In Re Estate of Freeman

Annotate this Case

171 Kan. 211 (1951)

231 P.2d 261

In re Estate of Edgar Loyal Freeman, Deceased. (CLEMIE DENDY FREEMAN, Appellant, v. ELSIE COLLINS, Appellee.)

No. 38,294

Supreme Court of Kansas.

Opinion filed May 12, 1951.

R.L. Hamilton, of Beloit, argued the cause, and Ralph H. Noah, of Beloit, was with him on the briefs for the appellant.

Frank C. Baldwin, of Concordia, argued the cause, and Charles L. Hunt, of Concordia, Wm. N. Tice, of Beloit, and H. McCaslin, of Osborne, were with him on the briefs for the appellee.

The opinion of the court was delivered by


This action originated in the probate court of Mitchell county. Edgar Loyal Freeman died intestate. Clemie Dendy filed a petition in the probate court in the name of Clemie Dendy Freeman and sought to be appointed administratrix of decedent's estate on the theory she was his widow and sole heir. The defendant, Elsie Collins, a sister of the decedent, contested plaintiff's claim and asserted she was decedent's sole heir. On final settlement *212 and distribution of the estate the probate court ruled plaintiff had been decedent's common law wife, was his widow and sole heir and set aside $750.00 to her as a widow's allowance. From that judgment the defendant appealed to the district court which reversed the judgment. Plaintiff appeals.

We shall continue to refer to the parties as plaintiff and defendant. The principal question is whether the district court erred in concluding plaintiff was not decedent's widow and, therefore, not his heir at law. The plaintiff urges the trial court erred in the following particulars: (1) In the admission of evidence; (2) in making certain findings of fact and in its conclusions of law; (3) in refusing to make additional findings of fact and contrary conclusions of law; and (4) in overruling her motion for a new trial.

Defendant first contends there were no trial errors but if there were they are not open to appellate review for the reason plaintiff's motion for a new trial was not filed within three days after the court filed its findings of fact and conclusions of law. We think the facts in this particular case make it unnecessary to labor defendant's contentions. Plaintiff filed two motions on the same day the court's findings of fact and conclusions of law were filed. One motion challenged the correctness of those findings and conclusions. The other requested additional findings of fact and contrary conclusions. Defendant's objection to a consideration of plaintiff's motion for a new trial on the ground it was filed too late was overruled. That ruling combined with an examination of a colloquy between counsel and the court on the day the findings of fact and conclusions of law were filed indicates the court did not consider them as final when filed but intended to, and did, first consider plaintiff's two motions on a later day and then overruled them and also plaintiff's motion for a new trial and rendered judgment. The motion for a new trial was filed the next day.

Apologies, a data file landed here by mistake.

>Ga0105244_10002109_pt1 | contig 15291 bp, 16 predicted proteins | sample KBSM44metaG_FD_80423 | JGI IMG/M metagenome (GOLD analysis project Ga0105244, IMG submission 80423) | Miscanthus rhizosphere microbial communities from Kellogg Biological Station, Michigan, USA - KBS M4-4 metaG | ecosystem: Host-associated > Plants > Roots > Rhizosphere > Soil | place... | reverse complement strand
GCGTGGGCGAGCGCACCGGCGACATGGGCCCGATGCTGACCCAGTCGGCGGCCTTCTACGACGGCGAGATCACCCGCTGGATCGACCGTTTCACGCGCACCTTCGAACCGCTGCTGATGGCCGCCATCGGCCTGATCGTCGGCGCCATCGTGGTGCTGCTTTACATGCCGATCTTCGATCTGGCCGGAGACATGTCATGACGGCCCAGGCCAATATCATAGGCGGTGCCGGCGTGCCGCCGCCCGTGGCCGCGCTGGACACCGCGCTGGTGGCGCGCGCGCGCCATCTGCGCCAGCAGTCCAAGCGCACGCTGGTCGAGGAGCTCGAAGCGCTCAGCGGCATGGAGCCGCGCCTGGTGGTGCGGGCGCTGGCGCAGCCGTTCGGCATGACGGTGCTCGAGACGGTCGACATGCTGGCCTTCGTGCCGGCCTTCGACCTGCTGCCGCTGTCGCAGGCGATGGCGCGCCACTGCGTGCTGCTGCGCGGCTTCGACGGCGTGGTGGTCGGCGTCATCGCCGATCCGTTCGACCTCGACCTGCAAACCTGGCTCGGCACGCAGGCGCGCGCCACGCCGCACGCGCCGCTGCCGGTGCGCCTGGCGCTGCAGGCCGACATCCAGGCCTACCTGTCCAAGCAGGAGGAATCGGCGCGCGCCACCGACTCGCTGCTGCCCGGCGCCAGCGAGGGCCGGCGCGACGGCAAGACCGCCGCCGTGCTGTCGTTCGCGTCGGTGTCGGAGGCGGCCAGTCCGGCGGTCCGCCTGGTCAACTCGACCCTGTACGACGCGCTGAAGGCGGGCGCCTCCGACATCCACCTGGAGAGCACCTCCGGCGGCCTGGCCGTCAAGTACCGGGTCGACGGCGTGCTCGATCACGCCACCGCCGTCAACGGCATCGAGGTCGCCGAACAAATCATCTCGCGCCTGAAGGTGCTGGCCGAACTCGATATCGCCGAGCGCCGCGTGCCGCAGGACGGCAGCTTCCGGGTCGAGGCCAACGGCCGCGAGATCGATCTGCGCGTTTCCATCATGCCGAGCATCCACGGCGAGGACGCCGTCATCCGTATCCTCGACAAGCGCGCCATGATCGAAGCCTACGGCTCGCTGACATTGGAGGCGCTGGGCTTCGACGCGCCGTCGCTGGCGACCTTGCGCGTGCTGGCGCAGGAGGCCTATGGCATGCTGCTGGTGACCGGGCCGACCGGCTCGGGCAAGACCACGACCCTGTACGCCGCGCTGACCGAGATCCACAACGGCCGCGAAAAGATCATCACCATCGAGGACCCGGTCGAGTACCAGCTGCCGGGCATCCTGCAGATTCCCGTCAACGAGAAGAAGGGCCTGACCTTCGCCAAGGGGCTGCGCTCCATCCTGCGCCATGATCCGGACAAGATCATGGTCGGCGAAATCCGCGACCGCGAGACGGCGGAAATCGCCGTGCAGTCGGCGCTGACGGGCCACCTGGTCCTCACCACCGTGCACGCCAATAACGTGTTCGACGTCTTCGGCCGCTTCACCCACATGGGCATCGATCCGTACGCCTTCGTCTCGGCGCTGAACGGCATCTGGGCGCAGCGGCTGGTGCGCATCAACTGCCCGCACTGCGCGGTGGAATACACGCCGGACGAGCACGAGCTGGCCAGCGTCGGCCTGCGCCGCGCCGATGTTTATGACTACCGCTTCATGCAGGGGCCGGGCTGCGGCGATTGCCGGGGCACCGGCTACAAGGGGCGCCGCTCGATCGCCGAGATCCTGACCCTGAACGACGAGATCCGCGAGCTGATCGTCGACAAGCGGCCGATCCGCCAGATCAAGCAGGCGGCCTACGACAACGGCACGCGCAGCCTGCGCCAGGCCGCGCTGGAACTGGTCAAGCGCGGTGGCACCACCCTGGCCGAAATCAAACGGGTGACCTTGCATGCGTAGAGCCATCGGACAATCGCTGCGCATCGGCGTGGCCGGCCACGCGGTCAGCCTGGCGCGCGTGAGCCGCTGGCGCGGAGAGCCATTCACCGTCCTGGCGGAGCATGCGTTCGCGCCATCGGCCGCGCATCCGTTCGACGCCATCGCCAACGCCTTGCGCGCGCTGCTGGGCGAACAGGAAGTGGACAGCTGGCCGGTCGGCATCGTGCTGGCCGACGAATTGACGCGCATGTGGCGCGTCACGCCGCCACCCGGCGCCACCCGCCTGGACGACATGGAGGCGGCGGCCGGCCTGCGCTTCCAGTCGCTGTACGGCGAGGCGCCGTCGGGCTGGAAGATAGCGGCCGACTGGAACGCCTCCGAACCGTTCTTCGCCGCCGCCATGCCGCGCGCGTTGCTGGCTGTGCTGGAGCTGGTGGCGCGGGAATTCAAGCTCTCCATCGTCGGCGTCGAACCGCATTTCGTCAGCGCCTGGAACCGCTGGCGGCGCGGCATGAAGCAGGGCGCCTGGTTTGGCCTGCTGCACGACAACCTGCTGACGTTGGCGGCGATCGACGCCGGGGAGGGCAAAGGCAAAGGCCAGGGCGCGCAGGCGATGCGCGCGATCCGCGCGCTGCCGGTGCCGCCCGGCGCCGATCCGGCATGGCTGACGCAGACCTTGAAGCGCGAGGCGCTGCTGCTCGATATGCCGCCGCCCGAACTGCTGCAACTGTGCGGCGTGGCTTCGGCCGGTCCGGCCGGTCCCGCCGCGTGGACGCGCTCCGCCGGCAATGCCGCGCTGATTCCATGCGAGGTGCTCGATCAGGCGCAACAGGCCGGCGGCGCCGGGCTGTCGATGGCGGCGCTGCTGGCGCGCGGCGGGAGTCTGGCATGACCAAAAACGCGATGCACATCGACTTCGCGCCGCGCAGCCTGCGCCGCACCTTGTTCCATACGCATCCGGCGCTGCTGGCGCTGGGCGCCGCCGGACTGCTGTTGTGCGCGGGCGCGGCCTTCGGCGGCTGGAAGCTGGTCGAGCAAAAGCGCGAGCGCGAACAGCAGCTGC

It was within the province of the trial court to determine whether the findings of fact and conclusions of law it filed were merely preliminary or whether it intended them to be final when filed. (Kalivoda v. Kalivoda, 148 Kan. 238, 240, 80 P.2d 1050.)